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The People v. Yuriy Penkov

January 28, 2013

THE PEOPLE, PLAINTIFF AND RESPONDENT,
v.
YURIY PENKOV, DEFENDANT AND APPELLANT.



(Super. Ct. No. 09F02289)

The opinion of the court was delivered by: Duarte , J.

P. v. Penkov

CA3

NOT TO BE PUBLISHED

California Rules of Court, rule 8.1115(a), prohibits courts and parties from citing or relying on opinions not certified for publication or ordered published, except as specified by rule 8.1115(b). This opinion has not been certified for publication or ordered published for purposes of rule 8.1115.

A jury in Sacramento County found defendant Yuriy Penkov guilty of unlawfully possessing ammunition.*fn1 The trial court (Sacramento County) sentenced him to state prison for one-third the midterm (eight months) to run consecutive to a four-year term for a previous drug conviction from Yolo County, denying defendant's request to impose a lower term on the drug offense or designate the ammunition offense as the principal term. Defendant appeals, contending the trial court incorrectly found it lacked jurisdiction to designate defendant's ammunition offense the principal term at the time of sentencing. As we will explain, we conclude that the trial court properly sentenced defendant.

PROCEDURAL BACKGROUND*fn2

On July 13, 2010, the trial court in Yolo County sentenced defendant to state prison for an aggregate term of six years--the upper term of four years for transportation of a controlled substance (Health & Saf. Code, § 11379, subd. (a)), a stayed sentence of an unspecified duration for possession of a controlled substance (Health & Saf. Code, § 11377, subd. (a)), and a consecutive term of two years for an on-bail enhancement (§ 12022.1, subd. (b); two years consecutive).

On June 2, 2011, when sentencing defendant on his current ammunition possession offense, the trial court in Sacramento County resentenced on the Yolo County offenses as well. Defense counsel requested that the court either impose the low-term sentence of two years for the drug offense, or designate the current ammunition offense the principal term, imposing the upper term of three years, and the drug offense a subordinate term, imposing one-third the midterm or one year.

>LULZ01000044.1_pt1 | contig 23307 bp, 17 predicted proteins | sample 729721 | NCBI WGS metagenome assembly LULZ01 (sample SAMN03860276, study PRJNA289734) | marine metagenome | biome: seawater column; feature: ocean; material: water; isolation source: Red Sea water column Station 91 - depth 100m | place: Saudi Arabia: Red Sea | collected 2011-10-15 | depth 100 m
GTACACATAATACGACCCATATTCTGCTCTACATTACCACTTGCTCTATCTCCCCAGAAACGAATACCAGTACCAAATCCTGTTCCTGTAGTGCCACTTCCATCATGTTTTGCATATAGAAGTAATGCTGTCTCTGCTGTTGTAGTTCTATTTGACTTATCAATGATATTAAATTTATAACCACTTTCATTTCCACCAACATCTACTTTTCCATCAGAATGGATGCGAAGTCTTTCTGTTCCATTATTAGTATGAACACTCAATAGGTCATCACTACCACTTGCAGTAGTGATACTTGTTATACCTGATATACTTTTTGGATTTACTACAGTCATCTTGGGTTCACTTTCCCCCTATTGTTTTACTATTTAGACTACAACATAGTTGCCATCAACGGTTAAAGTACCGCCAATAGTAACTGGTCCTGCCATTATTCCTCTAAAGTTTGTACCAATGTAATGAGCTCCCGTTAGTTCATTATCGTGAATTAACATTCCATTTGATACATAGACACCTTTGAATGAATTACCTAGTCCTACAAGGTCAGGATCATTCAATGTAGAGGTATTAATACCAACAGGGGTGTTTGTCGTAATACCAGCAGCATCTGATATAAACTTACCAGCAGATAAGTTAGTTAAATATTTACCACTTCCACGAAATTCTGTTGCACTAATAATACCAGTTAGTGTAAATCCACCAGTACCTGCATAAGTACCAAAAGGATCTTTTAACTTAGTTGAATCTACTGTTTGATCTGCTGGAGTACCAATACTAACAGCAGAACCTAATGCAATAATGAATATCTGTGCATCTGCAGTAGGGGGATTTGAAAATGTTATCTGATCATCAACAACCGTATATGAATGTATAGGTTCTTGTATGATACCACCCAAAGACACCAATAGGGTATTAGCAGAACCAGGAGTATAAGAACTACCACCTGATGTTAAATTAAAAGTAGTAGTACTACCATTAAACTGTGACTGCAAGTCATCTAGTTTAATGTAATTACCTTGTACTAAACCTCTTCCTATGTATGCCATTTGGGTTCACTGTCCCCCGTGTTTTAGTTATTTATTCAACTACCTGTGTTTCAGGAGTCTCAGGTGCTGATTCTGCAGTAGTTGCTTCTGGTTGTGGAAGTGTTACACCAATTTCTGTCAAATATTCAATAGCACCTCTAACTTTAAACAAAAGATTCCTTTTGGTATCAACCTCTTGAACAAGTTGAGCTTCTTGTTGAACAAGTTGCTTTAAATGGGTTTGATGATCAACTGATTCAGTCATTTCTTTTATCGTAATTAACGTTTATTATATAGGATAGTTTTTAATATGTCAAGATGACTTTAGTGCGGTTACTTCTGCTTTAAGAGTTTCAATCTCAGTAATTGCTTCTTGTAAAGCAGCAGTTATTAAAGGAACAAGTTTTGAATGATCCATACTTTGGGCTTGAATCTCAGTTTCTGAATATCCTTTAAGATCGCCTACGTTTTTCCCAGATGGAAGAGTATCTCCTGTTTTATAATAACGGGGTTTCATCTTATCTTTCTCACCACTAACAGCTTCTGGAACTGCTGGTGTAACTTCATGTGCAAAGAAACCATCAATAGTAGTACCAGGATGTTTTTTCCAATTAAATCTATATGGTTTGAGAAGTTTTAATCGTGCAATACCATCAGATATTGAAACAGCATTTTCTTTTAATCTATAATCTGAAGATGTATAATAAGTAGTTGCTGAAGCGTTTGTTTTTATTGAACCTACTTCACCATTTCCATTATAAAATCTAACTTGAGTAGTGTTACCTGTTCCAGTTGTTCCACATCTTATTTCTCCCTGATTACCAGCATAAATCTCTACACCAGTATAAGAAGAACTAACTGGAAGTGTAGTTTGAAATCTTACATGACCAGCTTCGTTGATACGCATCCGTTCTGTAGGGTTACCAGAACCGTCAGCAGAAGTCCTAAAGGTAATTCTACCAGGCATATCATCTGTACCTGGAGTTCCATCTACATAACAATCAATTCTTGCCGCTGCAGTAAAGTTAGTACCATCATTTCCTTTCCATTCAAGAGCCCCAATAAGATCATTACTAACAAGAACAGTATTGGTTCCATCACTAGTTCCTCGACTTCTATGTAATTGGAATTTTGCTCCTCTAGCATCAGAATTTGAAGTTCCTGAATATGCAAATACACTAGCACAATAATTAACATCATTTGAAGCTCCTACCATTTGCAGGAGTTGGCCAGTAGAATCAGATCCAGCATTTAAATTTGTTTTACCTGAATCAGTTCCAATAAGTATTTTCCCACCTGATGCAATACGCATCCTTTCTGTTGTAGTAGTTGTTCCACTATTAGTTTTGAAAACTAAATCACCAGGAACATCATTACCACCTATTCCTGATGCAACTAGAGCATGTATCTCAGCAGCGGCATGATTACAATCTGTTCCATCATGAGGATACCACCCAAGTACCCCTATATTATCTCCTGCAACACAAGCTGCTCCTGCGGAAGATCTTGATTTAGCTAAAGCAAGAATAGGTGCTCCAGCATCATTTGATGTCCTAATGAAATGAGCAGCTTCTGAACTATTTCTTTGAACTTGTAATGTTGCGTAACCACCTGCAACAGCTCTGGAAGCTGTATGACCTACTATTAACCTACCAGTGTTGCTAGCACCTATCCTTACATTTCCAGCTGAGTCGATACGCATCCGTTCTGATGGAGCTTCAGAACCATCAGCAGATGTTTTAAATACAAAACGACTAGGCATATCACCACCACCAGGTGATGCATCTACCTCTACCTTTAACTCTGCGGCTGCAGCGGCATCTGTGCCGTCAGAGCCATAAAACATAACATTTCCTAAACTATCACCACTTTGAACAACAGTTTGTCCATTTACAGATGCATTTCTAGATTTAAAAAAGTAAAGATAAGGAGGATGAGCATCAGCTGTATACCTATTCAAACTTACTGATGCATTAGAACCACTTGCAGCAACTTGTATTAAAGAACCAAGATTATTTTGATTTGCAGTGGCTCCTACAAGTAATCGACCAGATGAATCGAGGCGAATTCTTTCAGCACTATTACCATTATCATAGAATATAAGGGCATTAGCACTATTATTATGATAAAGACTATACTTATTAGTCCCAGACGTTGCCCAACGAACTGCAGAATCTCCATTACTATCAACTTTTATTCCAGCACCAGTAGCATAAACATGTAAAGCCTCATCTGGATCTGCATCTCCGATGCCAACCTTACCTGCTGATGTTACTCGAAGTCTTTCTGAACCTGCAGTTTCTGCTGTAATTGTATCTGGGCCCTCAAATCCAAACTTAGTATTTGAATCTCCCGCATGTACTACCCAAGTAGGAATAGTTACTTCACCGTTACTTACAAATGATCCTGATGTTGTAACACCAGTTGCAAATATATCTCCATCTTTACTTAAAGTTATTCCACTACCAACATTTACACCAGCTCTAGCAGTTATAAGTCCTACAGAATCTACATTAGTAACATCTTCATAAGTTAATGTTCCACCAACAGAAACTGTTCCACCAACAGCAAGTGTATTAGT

Noting that it "cannot change the sentence that was previously imposed by another county judge," the trial court added that it had no "authority to supersede or intercede in another judge's findings or sentencings or determination." It imposed the upper term of four years for the transportation offense, stayed sentence on the possession offense, and imposed a consecutive one-third the midterm or eight months for defendant's current ammunition possession offense. The court also imposed the two-year term for the on-bail enhancement.*fn3

DISCUSSION

A. The Law

"[W]hen a defendant is sentenced consecutively for multiple convictions, whether in the same proceeding or in different proceedings, the judgment or aggregate determinate term is to be viewed as interlocking pieces consisting of a principal term and one or more subordinate terms. (§ 1170.1, subd. (a).)" (People v. Begnaud (1991) 235 Cal.App.3d 1548, 1552.)

"As a general rule, a sentence lawfully imposed may not be modified once a defendant is committed and execution of his sentence has begun. [Citations.] . . . . [ΒΆ] However, section 1170.1, subdivision (a) represents a statutory exception to the general rule . ...


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